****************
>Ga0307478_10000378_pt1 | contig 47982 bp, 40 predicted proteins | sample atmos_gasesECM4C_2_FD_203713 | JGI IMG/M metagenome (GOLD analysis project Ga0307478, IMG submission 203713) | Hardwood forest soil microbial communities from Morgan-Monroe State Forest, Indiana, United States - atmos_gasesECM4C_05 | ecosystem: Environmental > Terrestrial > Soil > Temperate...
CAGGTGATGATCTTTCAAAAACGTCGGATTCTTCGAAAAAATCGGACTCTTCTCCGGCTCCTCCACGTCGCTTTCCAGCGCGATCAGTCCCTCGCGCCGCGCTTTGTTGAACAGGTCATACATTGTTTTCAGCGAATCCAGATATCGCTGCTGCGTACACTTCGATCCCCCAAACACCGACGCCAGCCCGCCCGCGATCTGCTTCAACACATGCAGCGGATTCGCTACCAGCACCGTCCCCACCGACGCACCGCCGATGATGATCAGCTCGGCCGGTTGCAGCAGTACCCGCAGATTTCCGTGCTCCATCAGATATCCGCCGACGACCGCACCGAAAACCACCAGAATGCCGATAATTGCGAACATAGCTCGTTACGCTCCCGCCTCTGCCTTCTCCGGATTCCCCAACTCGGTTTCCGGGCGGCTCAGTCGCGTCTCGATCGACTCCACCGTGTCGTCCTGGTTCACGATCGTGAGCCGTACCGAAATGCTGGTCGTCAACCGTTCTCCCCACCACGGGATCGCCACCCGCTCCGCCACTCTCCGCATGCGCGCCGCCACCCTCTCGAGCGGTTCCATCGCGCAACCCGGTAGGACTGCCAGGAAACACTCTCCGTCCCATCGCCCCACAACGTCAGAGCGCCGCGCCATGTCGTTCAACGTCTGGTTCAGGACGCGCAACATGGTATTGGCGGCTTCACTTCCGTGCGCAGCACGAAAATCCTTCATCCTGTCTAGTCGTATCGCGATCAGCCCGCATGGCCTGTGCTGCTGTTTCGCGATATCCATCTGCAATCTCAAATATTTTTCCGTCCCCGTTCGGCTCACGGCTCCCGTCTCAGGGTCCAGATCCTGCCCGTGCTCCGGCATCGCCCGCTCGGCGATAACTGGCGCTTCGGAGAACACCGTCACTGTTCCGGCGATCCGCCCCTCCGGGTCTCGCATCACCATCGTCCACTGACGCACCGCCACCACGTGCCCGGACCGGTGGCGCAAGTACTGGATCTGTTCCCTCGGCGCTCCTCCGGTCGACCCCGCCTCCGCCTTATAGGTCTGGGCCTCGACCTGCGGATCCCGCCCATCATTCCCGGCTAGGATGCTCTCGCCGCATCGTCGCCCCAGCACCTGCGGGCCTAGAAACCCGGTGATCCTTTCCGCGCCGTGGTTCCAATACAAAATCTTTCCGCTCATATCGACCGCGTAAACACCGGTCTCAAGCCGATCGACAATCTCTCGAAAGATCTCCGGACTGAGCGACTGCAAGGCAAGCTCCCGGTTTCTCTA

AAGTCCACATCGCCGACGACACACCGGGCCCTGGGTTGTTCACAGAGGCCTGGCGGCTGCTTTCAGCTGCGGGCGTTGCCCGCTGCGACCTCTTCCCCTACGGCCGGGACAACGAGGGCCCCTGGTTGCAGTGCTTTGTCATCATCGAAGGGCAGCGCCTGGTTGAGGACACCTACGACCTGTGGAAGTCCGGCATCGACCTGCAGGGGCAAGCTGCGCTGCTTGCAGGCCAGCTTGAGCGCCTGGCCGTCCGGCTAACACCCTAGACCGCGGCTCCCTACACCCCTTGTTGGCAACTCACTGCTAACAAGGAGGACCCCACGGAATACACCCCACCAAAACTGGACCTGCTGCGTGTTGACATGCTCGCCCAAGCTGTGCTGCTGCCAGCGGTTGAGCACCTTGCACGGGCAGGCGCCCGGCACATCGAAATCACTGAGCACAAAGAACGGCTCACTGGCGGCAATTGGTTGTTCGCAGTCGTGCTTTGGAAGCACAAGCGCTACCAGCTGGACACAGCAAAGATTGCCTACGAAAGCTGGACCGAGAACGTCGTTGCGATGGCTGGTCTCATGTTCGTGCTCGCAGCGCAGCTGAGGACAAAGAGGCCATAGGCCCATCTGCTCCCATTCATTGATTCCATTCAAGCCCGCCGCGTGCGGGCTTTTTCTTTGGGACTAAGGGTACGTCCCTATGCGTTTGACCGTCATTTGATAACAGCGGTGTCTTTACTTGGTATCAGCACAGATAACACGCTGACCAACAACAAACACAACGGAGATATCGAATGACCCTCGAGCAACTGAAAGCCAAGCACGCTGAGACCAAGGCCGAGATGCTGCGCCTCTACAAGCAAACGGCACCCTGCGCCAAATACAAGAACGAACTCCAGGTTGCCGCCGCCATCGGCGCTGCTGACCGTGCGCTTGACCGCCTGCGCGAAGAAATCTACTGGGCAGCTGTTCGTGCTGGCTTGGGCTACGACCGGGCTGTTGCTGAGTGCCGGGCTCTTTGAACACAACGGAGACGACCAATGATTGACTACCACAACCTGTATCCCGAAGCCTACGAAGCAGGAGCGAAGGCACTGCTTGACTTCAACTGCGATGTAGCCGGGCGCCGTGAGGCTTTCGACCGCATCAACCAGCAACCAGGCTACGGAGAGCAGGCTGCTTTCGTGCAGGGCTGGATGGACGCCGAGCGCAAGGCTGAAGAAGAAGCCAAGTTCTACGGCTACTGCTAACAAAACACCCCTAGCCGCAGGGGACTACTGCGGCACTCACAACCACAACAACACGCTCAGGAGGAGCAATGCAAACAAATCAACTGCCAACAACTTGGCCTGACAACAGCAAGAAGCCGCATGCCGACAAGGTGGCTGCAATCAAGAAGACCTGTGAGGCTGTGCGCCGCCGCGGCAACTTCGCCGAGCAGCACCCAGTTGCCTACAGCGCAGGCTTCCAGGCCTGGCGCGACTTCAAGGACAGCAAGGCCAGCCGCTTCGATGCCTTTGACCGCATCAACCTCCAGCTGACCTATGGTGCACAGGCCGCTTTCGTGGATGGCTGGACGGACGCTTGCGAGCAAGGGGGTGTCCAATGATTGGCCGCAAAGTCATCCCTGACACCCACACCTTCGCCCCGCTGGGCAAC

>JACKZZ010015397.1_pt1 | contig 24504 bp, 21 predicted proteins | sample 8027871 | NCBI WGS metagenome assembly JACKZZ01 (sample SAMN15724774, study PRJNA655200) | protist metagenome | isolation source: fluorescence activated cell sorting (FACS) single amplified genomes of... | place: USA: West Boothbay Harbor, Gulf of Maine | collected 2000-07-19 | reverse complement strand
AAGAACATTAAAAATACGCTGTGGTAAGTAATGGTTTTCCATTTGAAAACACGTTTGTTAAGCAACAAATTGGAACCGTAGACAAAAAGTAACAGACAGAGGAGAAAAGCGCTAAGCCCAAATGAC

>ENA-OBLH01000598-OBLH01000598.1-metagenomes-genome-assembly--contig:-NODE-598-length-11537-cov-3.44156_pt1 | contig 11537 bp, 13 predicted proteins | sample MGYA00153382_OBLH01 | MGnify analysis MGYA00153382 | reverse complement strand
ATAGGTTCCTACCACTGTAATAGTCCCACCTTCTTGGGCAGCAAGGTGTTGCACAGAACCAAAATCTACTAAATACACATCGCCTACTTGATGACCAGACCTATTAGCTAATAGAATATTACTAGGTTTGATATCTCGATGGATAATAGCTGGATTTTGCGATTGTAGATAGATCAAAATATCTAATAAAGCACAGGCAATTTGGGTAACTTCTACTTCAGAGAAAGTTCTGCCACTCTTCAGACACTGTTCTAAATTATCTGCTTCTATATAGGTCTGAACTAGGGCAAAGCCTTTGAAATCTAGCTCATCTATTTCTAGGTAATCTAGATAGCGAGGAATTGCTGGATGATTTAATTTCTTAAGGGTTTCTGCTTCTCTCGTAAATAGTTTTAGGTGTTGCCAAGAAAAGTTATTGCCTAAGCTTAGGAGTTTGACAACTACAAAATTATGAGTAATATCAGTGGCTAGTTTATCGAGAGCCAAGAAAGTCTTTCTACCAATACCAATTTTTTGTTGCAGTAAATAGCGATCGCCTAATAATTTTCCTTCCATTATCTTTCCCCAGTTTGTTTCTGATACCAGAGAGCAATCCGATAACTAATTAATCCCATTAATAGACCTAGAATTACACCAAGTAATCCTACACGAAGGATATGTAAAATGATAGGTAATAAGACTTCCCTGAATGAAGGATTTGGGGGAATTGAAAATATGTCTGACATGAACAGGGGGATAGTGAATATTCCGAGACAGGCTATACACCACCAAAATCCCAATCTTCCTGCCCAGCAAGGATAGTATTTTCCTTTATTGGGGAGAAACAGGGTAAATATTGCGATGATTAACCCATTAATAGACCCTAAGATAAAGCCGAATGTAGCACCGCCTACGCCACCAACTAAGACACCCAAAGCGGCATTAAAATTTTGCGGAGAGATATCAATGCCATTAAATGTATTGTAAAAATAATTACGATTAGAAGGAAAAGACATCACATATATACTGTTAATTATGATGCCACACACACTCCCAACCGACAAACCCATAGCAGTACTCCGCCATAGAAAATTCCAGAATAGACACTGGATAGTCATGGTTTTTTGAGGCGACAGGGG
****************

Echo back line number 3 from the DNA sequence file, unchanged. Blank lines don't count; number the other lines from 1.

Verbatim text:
AAGTCCACATCGCCGACGACACACCGGGCCCTGGGTTGTTCACAGAGGCCTGGCGGCTGCTTTCAGCTGCGGGCGTTGCCCGCTGCGACCTCTTCCCCTACGGCCGGGACAACGAGGGCCCCTGGTTGCAGTGCTTTGTCATCATCGAAGGGCAGCGCCTGGTTGAGGACACCTACGACCTGTGGAAGTCCGGCATCGACCTGCAGGGGCAAGCTGCGCTGCTTGCAGGCCAGCTTGAGCGCCTGGCCGTCCGGCTAACACCCTAGACCGCGGCTCCCTACACCCCTTGTTGGCAACTCACTGCTAACAAGGAGGACCCCACGGAATACACCCCACCAAAACTGGACCTGCTGCGTGTTGACATGCTCGCCCAAGCTGTGCTGCTGCCAGCGGTTGAGCACCTTGCACGGGCAGGCGCCCGGCACATCGAAATCACTGAGCACAAAGAACGGCTCACTGGCGGCAATTGGTTGTTCGCAGTCGTGCTTTGGAAGCACAAGCGCTACCAGCTGGACACAGCAAAGATTGCCTACGAAAGCTGGACCGAGAACGTCGTTGCGATGGCTGGTCTCATGTTCGTGCTCGCAGCGCAGCTGAGGACAAAGAGGCCATAGGCCCATCTGCTCCCATTCATTGATTCCATTCAAGCCCGCCGCGTGCGGGCTTTTTCTTTGGGACTAAGGGTACGTCCCTATGCGTTTGACCGTCATTTGATAACAGCGGTGTCTTTACTTGGTATCAGCACAGATAACACGCTGACCAACAACAAACACAACGGAGATATCGAATGACCCTCGAGCAACTGAAAGCCAAGCACGCTGAGACCAAGGCCGAGATGCTGCGCCTCTACAAGCAAACGGCACCCTGCGCCAAATACAAGAACGAACTCCAGGTTGCCGCCGCCATCGGCGCTGCTGACCGTGCGCTTGACCGCCTGCGCGAAGAAATCTACTGGGCAGCTGTTCGTGCTGGCTTGGGCTACGACCGGGCTGTTGCTGAGTGCCGGGCTCTTTGAACACAACGGAGACGACCAATGATTGACTACCACAACCTGTATCCCGAAGCCTACGAAGCAGGAGCGAAGGCACTGCTTGACTTCAACTGCGATGTAGCCGGGCGCCGTGAGGCTTTCGACCGCATCAACCAGCAACCAGGCTACGGAGAGCAGGCTGCTTTCGTGCAGGGCTGGATGGACGCCGAGCGCAAGGCTGAAGAAGAAGCCAAGTTCTACGGCTACTGCTAACAAAACACCCCTAGCCGCAGGGGACTACTGCGGCACTCACAACCACAACAACACGCTCAGGAGGAGCAATGCAAACAAATCAACTGCCAACAACTTGGCCTGACAACAGCAAGAAGCCGCATGCCGACAAGGTGGCTGCAATCAAGAAGACCTGTGAGGCTGTGCGCCGCCGCGGCAACTTCGCCGAGCAGCACCCAGTTGCCTACAGCGCAGGCTTCCAGGCCTGGCGCGACTTCAAGGACAGCAAGGCCAGCCGCTTCGATGCCTTTGACCGCATCAACCTCCAGCTGACCTATGGTGCACAGGCCGCTTTCGTGGATGGCTGGACGGACGCTTGCGAGCAAGGGGGTGTCCAATGATTGGCCGCAAAGTCATCCCTGACACCCACACCTTCGCCCCGCTGGGCAAC